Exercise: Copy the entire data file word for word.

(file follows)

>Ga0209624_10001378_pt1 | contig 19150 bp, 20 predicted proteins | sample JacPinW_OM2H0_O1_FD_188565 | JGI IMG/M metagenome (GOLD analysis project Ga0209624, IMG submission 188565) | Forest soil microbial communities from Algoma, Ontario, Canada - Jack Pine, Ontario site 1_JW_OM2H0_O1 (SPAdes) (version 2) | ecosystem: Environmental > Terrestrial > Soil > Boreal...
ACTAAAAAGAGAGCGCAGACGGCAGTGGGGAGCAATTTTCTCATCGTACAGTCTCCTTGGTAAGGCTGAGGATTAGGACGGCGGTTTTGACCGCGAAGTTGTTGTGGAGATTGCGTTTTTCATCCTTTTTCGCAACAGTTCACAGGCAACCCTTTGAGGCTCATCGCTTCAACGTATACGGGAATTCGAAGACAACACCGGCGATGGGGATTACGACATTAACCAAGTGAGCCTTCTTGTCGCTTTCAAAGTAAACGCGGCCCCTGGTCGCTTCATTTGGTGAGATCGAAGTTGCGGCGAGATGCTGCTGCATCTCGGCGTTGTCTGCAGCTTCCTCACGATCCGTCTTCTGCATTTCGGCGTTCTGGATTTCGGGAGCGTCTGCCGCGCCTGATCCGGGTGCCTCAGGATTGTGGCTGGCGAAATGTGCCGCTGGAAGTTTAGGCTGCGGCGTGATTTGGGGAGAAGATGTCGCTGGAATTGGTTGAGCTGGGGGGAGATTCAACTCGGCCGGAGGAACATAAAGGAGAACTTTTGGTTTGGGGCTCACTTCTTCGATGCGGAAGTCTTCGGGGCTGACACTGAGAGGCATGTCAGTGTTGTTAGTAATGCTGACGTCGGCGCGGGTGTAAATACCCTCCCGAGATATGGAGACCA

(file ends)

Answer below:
>Ga0209624_10001378_pt1 | contig 19150 bp, 20 predicted proteins | sample JacPinW_OM2H0_O1_FD_188565 | JGI IMG/M metagenome (GOLD analysis project Ga0209624, IMG submission 188565) | Forest soil microbial communities from Algoma, Ontario, Canada - Jack Pine, Ontario site 1_JW_OM2H0_O1 (SPAdes) (version 2) | ecosystem: Environmental > Terrestrial > Soil > Boreal...
ACTAAAAAGAGAGCGCAGACGGCAGTGGGGAGCAATTTTCTCATCGTACAGTCTCCTTGGTAAGGCTGAGGATTAGGACGGCGGTTTTGACCGCGAAGTTGTTGTGGAGATTGCGTTTTTCATCCTTTTTCGCAACAGTTCACAGGCAACCCTTTGAGGCTCATCGCTTCAACGTATACGGGAATTCGAAGACAACACCGGCGATGGGGATTACGACATTAACCAAGTGAGCCTTCTTGTCGCTTTCAAAGTAAACGCGGCCCCTGGTCGCTTCATTTGGTGAGATCGAAGTTGCGGCGAGATGCTGCTGCATCTCGGCGTTGTCTGCAGCTTCCTCACGATCCGTCTTCTGCATTTCGGCGTTCTGGATTTCGGGAGCGTCTGCCGCGCCTGATCCGGGTGCCTCAGGATTGTGGCTGGCGAAATGTGCCGCTGGAAGTTTAGGCTGCGGCGTGATTTGGGGAGAAGATGTCGCTGGAATTGGTTGAGCTGGGGGGAGATTCAACTCGGCCGGAGGAACATAAAGGAGAACTTTTGGTTTGGGGCTCACTTCTTCGATGCGGAAGTCTTCGGGGCTGACACTGAGAGGCATGTCAGTGTTGTTAGTAATGCTGACGTCGGCGCGGGTGTAAATACCCTCCCGAGATATGGAGACCA